7. De Meij TGJ, De Groot EFJ, Eck A, Budding AE, Kneepkens CMF, Benninga MA, et al. Characterization of microbiota in children with chronic functional constipation. PLoS ONE. (2016) 11:1–13. doi: 10.1371/journal.pone.0164731
8. Zhu L, Liu W, Alkhouri R, Baker RD, Bard JE, Quigley EM, et al. Structural changes in the gut microbiome of constipated patients. Physiol Genomics. (2014) 46:679–86. doi: 10.1152/physiolgenomics.00082.2014
9. Ohkusa, Toshifumi, et al. "Gut microbiota and chronic constipation: a review and update." Frontiers in medicine 6 (2019): 19.
10. Lan, Junhong, et al. "Effects of inulin and isomalto-oligosaccharide on diphenoxylate-induced constipation, gastrointestinal motility-related hormones, short-chain fatty acids, and the intestinal flora in rats." Food & Function 11.10 (2020): 9216-9225. 11 Sadeghzadeh, M., et al. "The effect of probiotics on childhood constipation: a randomized controlled double blind clinical trial." International journal of pediatrics 2014 (2014)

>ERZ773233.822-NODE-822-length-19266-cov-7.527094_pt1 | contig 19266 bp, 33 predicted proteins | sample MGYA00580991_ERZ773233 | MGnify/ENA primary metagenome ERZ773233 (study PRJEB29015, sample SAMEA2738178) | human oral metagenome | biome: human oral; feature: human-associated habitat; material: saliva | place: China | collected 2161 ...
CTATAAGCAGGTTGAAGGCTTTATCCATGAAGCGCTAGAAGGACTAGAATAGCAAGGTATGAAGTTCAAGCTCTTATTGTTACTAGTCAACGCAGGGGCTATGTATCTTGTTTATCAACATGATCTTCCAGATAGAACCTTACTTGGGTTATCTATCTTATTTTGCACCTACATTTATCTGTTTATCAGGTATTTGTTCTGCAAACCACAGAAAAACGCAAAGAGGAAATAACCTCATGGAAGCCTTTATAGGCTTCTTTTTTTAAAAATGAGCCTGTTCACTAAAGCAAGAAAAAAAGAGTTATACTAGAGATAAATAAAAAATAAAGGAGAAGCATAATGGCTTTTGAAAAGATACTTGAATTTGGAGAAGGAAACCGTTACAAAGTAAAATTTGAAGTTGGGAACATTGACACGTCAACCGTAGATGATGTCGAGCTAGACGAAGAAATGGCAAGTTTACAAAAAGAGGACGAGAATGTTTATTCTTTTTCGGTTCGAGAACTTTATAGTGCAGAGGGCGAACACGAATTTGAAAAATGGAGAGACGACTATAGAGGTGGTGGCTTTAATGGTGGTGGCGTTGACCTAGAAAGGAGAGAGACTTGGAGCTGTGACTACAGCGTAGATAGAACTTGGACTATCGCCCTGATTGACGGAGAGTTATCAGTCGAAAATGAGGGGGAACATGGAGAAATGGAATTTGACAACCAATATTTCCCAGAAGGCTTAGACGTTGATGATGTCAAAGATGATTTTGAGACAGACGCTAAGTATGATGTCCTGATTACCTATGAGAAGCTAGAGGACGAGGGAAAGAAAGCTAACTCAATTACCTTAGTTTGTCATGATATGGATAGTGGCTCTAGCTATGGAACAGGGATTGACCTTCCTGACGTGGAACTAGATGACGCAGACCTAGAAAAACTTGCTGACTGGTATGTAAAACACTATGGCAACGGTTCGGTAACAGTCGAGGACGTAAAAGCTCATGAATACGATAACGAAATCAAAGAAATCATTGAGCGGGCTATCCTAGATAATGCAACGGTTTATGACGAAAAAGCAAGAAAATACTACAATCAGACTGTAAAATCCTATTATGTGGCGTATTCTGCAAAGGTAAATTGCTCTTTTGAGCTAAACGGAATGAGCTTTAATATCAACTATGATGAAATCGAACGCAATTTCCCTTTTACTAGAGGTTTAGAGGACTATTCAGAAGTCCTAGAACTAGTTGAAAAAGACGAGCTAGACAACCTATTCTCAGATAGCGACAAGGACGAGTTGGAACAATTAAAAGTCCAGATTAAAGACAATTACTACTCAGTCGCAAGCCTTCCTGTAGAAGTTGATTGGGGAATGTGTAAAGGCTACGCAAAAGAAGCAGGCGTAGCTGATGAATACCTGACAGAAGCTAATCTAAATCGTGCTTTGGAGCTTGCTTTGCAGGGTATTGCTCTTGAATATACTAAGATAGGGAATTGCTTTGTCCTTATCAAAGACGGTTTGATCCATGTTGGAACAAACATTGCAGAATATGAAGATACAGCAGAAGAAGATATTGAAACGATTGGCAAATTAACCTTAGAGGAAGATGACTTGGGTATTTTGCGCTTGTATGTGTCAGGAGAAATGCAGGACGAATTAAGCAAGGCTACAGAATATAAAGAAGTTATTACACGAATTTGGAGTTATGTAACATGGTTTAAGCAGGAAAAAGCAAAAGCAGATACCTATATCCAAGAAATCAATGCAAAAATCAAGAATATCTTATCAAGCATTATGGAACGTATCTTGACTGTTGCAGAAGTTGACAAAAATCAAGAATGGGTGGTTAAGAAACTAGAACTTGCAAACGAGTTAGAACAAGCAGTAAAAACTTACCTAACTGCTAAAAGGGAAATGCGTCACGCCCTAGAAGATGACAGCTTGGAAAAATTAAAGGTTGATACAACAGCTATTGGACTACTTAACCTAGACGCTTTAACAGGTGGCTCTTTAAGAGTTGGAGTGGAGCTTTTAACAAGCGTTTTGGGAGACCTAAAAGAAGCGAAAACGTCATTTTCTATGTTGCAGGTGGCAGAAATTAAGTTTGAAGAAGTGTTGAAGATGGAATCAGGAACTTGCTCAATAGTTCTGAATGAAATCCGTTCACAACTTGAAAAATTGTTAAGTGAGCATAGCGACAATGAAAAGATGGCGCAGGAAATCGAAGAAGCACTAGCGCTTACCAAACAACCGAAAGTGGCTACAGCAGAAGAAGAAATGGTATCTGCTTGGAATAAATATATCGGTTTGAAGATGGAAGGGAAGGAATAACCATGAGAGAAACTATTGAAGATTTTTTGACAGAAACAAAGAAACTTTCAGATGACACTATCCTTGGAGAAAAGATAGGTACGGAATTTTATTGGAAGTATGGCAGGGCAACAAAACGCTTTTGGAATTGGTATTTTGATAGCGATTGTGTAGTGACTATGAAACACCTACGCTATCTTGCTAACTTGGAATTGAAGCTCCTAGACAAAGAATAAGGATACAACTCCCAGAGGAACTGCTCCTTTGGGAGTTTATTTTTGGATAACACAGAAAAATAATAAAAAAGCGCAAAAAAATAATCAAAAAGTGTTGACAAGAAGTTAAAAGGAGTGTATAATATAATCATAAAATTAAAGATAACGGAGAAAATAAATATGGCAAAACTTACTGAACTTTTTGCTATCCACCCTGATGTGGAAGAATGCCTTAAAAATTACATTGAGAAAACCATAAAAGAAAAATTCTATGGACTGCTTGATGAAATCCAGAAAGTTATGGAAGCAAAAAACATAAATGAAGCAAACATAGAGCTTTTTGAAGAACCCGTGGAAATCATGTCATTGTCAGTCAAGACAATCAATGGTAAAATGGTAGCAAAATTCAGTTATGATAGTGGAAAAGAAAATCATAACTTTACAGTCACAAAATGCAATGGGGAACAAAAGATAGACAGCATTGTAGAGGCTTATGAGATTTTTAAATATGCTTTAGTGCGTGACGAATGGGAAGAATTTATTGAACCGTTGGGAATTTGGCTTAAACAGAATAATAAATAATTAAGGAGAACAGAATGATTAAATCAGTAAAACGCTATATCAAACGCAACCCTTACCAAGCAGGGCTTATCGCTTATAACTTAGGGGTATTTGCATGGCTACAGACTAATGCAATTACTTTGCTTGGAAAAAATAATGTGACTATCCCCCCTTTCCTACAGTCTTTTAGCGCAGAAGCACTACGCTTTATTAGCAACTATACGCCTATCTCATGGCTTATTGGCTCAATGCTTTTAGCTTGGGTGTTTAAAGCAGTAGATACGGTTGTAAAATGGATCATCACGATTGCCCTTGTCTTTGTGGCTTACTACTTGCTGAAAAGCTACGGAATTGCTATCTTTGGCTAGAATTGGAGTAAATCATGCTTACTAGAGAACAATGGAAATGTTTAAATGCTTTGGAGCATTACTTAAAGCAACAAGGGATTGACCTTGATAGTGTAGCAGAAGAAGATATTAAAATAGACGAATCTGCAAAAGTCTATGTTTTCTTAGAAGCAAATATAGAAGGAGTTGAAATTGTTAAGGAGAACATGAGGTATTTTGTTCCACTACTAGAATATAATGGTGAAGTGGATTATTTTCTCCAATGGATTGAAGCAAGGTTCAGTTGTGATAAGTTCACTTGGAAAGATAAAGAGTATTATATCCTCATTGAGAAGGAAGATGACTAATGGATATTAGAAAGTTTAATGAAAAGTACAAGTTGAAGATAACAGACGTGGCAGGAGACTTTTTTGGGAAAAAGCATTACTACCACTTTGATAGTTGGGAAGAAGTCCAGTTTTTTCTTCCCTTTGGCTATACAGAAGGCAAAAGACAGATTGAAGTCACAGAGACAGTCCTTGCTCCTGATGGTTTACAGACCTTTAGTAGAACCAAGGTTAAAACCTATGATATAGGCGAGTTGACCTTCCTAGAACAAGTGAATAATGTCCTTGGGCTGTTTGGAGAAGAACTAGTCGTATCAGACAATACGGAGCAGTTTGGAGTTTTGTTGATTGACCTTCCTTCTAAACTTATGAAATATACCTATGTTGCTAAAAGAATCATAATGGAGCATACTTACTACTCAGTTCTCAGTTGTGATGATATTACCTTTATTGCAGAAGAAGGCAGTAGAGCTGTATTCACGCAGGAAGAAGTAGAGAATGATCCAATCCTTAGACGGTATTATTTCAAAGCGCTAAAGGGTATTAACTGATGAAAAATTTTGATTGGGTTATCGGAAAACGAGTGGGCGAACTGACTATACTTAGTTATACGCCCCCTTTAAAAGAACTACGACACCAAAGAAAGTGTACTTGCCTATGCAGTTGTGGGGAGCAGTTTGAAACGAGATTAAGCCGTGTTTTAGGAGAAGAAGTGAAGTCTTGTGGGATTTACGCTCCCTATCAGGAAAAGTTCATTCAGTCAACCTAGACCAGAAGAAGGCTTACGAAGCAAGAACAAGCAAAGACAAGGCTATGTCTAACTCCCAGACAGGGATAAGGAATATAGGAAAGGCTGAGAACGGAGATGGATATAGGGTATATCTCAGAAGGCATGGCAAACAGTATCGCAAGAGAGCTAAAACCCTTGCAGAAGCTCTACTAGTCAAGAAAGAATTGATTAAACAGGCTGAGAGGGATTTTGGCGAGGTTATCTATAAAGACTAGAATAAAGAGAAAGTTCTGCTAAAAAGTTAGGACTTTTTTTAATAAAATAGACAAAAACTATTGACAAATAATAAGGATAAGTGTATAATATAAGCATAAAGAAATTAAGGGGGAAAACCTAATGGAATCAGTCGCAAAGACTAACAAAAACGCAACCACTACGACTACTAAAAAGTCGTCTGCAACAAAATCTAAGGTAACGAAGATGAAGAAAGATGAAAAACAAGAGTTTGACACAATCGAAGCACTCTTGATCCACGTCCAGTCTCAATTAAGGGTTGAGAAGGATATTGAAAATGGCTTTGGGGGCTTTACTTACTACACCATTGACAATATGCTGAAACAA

12. Zhang C, Jiang J, Tian F et al. Meta-analysis of randomized controlled trials of the effects of probiotics on functional constipation in adults. Clin Nutr 2020;39:2960–9.
13. Huang, Ruixue, and Jianan Hu. "Positive effect of probiotics on constipation in children: a systematic review and meta-analysis of six randomized controlled trials."Frontiers in cellular and infection microbiology 7 (2017): 153.
14. Guerra PV, Lima LN, Souza TC, et al. Pediatric functional constipation treatment with Bifidobacterium-containing yogurt: a crossover, double-blind, controlled trial. World J Gastroenterol. 2011;17(34):3916-3921. doi:10.3748/wjg.v17.i34.3916